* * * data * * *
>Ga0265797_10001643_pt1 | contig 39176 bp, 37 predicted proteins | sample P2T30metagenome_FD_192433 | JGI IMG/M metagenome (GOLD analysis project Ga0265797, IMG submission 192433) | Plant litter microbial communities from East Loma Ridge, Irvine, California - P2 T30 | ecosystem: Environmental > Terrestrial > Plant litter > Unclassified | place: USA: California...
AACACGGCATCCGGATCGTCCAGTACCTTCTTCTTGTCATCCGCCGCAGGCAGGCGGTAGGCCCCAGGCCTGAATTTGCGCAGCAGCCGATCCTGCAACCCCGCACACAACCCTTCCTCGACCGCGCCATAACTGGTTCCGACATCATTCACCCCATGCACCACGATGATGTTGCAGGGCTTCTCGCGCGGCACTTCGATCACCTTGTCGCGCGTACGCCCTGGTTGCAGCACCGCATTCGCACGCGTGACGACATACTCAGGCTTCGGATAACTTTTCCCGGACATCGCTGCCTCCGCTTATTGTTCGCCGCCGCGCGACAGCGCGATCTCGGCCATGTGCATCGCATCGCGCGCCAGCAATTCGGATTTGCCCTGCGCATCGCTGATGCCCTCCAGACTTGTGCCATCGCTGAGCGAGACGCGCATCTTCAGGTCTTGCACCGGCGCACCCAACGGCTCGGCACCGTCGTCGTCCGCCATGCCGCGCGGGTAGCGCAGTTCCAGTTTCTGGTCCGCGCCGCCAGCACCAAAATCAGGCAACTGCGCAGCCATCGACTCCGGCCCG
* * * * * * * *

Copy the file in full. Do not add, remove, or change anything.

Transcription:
>Ga0265797_10001643_pt1 | contig 39176 bp, 37 predicted proteins | sample P2T30metagenome_FD_192433 | JGI IMG/M metagenome (GOLD analysis project Ga0265797, IMG submission 192433) | Plant litter microbial communities from East Loma Ridge, Irvine, California - P2 T30 | ecosystem: Environmental > Terrestrial > Plant litter > Unclassified | place: USA: California...
AACACGGCATCCGGATCGTCCAGTACCTTCTTCTTGTCATCCGCCGCAGGCAGGCGGTAGGCCCCAGGCCTGAATTTGCGCAGCAGCCGATCCTGCAACCCCGCACACAACCCTTCCTCGACCGCGCCATAACTGGTTCCGACATCATTCACCCCATGCACCACGATGATGTTGCAGGGCTTCTCGCGCGGCACTTCGATCACCTTGTCGCGCGTACGCCCTGGTTGCAGCACCGCATTCGCACGCGTGACGACATACTCAGGCTTCGGATAACTTTTCCCGGACATCGCTGCCTCCGCTTATTGTTCGCCGCCGCGCGACAGCGCGATCTCGGCCATGTGCATCGCATCGCGCGCCAGCAATTCGGATTTGCCCTGCGCATCGCTGATGCCCTCCAGACTTGTGCCATCGCTGAGCGAGACGCGCATCTTCAGGTCTTGCACCGGCGCACCCAACGGCTCGGCACCGTCGTCGTCCGCCATGCCGCGCGGGTAGCGCAGTTCCAGTTTCTGGTCCGCGCCGCCAGCACCAAAATCAGGCAACTGCGCAGCCATCGACTCCGGCCCG